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As opposed to what? A left-wing banner waving supporter? Bret Stephens makes a legitimate critique of Beinart’s book, and rather than discuss what you agree with or not in his argument, create some straw-man argument about Stephen’s political background.
Bret Stephens is deputy editorial page editor and foreign-affairs columnist of the Wall Street Journal and the winner of the 2013 Pulitzer Prize for commentary. He was previously editor in chief of the Jerusalem Post. Raised in Mexico City and educated at the University of Chicago and the London School of Economics, he lives in New York with his family.
Eminent attorneys Susan E. Brune, Partner at Brune & Richard LLP, and Edward G. Turan, Special Counsel and a Managing Director of Citigroup, were the honorees at the 44th Annual George A. Katz Torch of Learning Award Luncheon hosted by AFHU’s Greater New York Region. The March 20, 2014 event held at Cipriani, raised support for the Clinical Legal Education Center at The Hebrew University of Jerusalem Faculty of Law. Luncheon co-chairs were fellow attorneys, Barry H. Berke, Brad S. Karp, Andrew J. Levander, George A. Schieren, Jane C. Sherburne, Rohan S. Weerasinghe, and Richard D. Weinberg. Bret Stephens, Deputy Editorial Page Editor of The Wall Street Journal, and Professor Yuval Shany, Dean of The Hebrew University’s Faculty of Law, were the special guest speakers. (All photos by Julio Bedoya/Hechler Photographers)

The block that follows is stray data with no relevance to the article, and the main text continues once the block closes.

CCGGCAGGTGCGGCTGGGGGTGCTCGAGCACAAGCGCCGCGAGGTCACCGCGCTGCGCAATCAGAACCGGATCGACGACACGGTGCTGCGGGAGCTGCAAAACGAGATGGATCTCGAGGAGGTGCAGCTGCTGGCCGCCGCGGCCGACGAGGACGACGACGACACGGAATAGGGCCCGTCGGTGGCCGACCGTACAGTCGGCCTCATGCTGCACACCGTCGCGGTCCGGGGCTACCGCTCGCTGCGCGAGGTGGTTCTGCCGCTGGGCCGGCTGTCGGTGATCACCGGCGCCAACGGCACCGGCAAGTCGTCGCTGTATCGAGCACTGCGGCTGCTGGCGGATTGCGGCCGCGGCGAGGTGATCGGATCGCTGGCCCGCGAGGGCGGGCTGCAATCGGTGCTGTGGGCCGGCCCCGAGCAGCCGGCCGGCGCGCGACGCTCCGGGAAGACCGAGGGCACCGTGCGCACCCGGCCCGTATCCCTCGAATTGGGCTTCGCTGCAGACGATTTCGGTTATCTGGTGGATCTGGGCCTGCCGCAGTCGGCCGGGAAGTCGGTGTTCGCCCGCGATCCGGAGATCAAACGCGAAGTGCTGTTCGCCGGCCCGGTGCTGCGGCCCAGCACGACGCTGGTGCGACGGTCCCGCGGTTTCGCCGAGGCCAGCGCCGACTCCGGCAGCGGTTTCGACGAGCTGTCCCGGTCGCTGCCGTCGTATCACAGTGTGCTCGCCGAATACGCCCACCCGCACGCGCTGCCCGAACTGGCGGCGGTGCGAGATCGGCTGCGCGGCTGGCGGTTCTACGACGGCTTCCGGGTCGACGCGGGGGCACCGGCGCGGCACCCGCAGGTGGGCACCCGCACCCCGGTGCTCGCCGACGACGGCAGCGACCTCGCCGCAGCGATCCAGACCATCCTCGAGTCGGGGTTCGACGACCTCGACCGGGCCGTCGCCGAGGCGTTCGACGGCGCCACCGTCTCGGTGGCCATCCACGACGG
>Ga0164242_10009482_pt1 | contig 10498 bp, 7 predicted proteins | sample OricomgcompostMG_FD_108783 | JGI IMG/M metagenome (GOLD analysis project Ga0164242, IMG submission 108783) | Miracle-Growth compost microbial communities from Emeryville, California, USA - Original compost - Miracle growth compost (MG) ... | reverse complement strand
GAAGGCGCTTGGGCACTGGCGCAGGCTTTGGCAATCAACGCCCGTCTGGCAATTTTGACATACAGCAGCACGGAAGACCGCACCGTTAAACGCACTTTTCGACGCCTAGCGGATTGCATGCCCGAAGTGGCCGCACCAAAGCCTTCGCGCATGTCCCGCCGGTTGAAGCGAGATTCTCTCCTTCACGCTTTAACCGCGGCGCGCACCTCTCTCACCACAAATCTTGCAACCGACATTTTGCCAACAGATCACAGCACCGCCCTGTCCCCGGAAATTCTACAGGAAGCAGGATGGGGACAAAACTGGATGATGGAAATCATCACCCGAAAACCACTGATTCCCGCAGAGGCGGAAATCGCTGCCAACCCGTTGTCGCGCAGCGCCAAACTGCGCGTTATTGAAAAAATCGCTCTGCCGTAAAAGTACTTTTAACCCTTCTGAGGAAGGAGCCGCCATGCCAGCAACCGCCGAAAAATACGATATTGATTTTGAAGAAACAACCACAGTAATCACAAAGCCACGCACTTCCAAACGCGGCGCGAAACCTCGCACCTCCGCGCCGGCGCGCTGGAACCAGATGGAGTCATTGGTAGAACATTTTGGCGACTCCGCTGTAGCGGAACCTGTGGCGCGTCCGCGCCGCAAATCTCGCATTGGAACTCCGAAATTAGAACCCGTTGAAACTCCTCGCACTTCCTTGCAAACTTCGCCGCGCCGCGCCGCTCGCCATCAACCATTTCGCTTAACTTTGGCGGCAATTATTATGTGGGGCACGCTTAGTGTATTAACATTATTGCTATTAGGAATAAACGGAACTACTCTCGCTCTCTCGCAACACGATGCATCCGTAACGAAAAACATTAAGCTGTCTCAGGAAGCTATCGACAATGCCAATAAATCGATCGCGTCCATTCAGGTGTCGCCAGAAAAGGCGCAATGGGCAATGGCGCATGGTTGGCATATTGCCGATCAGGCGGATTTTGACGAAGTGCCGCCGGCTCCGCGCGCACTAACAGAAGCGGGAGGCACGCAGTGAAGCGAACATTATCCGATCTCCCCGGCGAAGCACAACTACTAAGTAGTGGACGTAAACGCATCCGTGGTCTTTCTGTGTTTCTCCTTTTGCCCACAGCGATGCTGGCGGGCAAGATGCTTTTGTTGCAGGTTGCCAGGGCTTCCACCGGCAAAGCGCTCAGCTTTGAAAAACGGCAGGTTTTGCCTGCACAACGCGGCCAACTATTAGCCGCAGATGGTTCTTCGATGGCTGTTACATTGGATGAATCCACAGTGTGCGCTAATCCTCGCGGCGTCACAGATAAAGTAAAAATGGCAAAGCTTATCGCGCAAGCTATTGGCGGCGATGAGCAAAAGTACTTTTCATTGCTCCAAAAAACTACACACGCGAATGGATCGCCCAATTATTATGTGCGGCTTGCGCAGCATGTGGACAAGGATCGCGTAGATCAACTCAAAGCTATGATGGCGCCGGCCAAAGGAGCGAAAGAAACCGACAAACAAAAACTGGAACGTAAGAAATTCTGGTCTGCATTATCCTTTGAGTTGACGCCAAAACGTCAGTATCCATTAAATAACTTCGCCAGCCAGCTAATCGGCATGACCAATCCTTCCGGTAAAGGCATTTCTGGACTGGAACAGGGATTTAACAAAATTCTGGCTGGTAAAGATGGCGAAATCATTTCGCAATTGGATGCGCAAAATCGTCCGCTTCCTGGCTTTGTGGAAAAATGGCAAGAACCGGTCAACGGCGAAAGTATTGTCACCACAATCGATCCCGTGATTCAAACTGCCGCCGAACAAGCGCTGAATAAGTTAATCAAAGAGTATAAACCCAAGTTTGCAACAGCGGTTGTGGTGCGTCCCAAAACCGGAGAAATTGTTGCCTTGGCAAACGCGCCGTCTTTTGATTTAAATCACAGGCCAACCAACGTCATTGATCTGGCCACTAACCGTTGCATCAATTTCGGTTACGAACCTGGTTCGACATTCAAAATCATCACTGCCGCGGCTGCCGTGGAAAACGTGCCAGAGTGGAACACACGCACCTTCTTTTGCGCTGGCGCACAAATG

Bret Stephens, foreign affairs columnist and member of the editorial board of The Wall Street Journal, says: "In April, Mr. Putin indicated that he intended to withdraw Russia from the Conventional Forces in Europe Treaty, one of the landmark agreements ending the Cold War. He has since indicated that he is prepared to withdraw Russia from the 1987 Intermediate Nuclear Forces Treaty, signed by Reagan and Gorbachev.